This section is somewhat orphaned because there aren't very many freely available TCP/IP application suites and we only talk about one. That's a shame. One of the things that makes Windows so appealing is its unified (or somewhat unified) approach to application design and usability. When you get the same programmer or group of programmers working on the same products, they almost cannot help but make their products not only look similar but also work well together. This has been the model for Lotus Corporation's SmartSuite, Microsoft's Office, Borland Office, and WordPerfect Office (now from Novell).
If you really must have the same look and feel in all of your applications, try some of the commercially available TCP/IP application suites. See chapter 12, "Commercial WinSock Applications," for more information.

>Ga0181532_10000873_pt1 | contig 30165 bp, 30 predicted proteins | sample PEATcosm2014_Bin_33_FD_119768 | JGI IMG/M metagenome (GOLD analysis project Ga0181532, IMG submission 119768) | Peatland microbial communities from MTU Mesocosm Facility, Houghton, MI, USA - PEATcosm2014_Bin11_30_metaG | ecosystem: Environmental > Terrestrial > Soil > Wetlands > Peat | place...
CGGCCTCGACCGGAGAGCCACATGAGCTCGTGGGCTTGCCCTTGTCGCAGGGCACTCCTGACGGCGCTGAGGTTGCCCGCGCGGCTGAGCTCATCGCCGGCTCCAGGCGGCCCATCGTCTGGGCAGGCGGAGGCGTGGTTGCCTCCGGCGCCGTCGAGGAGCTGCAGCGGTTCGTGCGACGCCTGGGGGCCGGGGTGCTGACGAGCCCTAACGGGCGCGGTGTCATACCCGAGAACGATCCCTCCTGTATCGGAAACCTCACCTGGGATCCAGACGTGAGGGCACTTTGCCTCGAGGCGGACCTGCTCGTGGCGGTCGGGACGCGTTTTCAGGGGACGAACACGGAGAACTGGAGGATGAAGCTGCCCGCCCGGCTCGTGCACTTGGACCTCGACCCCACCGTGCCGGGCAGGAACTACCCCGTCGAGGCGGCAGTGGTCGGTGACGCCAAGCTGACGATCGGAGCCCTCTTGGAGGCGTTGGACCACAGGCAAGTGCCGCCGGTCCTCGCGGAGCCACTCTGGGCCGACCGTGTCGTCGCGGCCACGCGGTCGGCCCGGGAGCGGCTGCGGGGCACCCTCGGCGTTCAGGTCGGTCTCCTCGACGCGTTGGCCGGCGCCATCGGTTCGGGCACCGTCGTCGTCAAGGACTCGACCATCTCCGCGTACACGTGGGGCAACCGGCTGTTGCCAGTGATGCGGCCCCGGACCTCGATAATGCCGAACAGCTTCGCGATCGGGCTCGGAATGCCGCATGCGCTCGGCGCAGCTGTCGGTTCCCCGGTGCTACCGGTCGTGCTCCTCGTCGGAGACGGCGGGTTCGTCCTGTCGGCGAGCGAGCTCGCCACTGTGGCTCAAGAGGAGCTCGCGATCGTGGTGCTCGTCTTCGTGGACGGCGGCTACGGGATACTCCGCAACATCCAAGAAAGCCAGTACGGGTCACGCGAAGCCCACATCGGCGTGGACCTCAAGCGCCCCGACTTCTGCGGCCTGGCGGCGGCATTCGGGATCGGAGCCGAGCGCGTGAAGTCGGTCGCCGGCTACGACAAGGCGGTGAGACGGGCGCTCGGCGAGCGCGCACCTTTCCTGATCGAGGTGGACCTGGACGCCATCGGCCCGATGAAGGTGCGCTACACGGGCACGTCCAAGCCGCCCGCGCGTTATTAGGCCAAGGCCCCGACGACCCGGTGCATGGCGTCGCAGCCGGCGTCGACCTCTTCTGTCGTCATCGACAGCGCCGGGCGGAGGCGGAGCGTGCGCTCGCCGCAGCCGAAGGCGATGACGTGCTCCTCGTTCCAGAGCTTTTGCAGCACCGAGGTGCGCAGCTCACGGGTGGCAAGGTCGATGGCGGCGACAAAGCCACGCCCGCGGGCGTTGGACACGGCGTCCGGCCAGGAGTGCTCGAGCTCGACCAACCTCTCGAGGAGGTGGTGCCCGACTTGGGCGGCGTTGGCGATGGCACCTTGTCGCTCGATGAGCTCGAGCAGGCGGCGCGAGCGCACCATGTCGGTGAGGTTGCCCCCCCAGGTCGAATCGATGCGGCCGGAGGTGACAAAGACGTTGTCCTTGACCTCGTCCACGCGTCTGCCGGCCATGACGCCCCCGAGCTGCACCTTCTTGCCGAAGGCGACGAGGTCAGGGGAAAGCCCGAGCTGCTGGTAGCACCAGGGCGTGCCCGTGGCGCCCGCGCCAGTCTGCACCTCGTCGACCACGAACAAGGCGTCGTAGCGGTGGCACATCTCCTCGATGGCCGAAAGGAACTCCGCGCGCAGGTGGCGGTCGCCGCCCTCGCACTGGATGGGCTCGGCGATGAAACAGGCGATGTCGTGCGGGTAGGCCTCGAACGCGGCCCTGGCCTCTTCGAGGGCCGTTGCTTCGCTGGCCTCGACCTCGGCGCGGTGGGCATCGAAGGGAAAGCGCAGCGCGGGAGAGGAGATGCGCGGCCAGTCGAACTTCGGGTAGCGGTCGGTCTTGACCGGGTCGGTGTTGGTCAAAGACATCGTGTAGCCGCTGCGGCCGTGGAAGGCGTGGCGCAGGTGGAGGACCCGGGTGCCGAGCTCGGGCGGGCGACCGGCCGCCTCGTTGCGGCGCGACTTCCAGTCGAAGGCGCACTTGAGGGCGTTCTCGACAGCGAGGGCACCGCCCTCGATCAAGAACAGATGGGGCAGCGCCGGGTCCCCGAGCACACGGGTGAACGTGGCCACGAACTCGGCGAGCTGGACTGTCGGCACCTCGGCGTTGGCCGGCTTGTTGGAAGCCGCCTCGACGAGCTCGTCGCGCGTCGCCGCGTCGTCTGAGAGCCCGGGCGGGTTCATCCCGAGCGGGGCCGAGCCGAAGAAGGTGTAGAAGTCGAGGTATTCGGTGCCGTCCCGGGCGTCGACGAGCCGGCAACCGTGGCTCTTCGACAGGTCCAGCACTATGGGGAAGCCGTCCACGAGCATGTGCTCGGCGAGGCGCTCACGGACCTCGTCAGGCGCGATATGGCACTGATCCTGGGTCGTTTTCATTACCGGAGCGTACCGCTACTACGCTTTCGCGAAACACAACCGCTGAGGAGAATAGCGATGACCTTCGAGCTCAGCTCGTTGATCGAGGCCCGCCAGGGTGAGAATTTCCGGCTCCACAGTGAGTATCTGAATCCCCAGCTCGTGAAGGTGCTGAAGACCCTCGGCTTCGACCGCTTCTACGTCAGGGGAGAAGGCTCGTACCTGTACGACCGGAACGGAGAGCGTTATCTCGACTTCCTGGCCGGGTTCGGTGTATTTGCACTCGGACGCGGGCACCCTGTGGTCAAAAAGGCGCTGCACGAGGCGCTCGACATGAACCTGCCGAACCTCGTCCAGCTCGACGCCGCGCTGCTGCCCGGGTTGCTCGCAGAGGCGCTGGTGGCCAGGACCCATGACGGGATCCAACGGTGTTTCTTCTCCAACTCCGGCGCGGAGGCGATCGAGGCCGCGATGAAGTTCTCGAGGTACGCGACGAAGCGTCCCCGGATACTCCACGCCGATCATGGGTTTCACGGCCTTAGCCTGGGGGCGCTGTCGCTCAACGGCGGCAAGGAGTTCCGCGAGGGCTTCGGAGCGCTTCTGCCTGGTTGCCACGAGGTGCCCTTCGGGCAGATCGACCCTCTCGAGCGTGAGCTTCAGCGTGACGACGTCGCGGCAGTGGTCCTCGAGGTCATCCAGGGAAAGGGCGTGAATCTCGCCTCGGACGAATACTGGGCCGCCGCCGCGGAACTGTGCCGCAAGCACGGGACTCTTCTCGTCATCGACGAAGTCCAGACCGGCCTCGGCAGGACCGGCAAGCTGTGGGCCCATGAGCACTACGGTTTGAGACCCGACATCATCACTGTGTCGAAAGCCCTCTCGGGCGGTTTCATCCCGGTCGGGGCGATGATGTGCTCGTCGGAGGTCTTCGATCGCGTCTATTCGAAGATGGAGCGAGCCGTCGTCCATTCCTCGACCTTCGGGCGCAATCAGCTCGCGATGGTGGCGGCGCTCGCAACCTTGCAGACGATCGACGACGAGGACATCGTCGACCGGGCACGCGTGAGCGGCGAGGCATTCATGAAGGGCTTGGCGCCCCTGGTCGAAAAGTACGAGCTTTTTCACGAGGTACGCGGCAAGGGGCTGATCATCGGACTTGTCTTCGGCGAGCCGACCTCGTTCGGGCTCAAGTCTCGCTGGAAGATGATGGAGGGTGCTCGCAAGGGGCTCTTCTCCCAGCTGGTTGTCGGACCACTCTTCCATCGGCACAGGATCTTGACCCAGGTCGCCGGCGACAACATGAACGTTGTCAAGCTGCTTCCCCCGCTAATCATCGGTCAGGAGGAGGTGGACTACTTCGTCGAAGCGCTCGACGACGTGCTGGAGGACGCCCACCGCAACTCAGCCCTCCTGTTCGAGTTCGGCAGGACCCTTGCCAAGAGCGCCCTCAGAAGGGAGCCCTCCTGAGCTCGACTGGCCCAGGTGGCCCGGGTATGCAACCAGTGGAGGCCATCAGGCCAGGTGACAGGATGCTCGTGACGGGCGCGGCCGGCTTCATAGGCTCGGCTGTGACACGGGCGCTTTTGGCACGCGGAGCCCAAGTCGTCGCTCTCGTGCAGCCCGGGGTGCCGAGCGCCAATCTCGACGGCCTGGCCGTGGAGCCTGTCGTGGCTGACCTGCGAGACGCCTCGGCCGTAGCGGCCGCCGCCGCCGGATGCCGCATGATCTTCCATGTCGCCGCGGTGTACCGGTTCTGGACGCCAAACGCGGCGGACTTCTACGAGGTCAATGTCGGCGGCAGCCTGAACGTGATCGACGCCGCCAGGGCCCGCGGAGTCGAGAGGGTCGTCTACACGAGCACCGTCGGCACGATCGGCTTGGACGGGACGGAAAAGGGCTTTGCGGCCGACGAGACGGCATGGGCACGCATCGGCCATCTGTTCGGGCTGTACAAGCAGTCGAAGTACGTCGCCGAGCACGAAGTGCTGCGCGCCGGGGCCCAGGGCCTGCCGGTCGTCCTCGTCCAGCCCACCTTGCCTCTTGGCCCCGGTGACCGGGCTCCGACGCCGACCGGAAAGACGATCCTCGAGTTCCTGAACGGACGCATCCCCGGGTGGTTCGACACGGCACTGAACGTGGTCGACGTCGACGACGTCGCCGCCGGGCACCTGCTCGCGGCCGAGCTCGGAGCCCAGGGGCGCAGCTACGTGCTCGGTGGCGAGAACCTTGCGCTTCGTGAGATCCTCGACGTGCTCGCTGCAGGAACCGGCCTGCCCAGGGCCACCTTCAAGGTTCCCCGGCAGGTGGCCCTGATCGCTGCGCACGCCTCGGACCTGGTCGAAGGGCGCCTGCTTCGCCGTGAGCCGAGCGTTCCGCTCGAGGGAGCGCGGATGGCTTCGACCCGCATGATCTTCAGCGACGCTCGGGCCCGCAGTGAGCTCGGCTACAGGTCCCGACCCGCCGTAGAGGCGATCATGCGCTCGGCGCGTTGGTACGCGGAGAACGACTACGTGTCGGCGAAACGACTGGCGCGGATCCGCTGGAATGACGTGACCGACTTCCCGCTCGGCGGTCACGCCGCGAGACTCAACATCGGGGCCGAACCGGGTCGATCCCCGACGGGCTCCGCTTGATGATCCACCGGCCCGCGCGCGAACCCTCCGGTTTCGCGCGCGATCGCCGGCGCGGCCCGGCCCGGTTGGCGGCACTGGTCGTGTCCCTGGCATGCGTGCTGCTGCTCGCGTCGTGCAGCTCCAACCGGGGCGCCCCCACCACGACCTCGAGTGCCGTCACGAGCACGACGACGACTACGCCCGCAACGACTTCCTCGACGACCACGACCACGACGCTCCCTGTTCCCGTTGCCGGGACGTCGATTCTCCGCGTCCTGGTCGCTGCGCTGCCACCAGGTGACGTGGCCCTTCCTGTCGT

WinQVT/Net is perhaps one of the most mature shareware Windows TCP/IP software products out there. QPC Software, the maker of this program, created WinQVT/Net as a complete TCP/IP solution for PCs, before the WinSock specification had become a standard. With version 3.98 of the software, it has stopped supplying a TCP/IP transport of its own and now relies exclusively on others to provide WinSock. The WinQVT/Net suite provides a reasonable set of mail, news, FTP, and network printing services, as well as an excellent Telnet client.
Since there is no setup program, all you need to do is decompress the distribution .zip file into the directory where you want it to live. Then, run qvtnet16.exe. The WinQVT/Net Console Setup dialog box will appear, which has a lot of options that you don't really need to change. The only one that you should change is your Host File Directory, which should be the directory that your winsock.dll file lives in (see figure 13.59).
Figure 13.59: WinQVT/Net Console Setup dialog.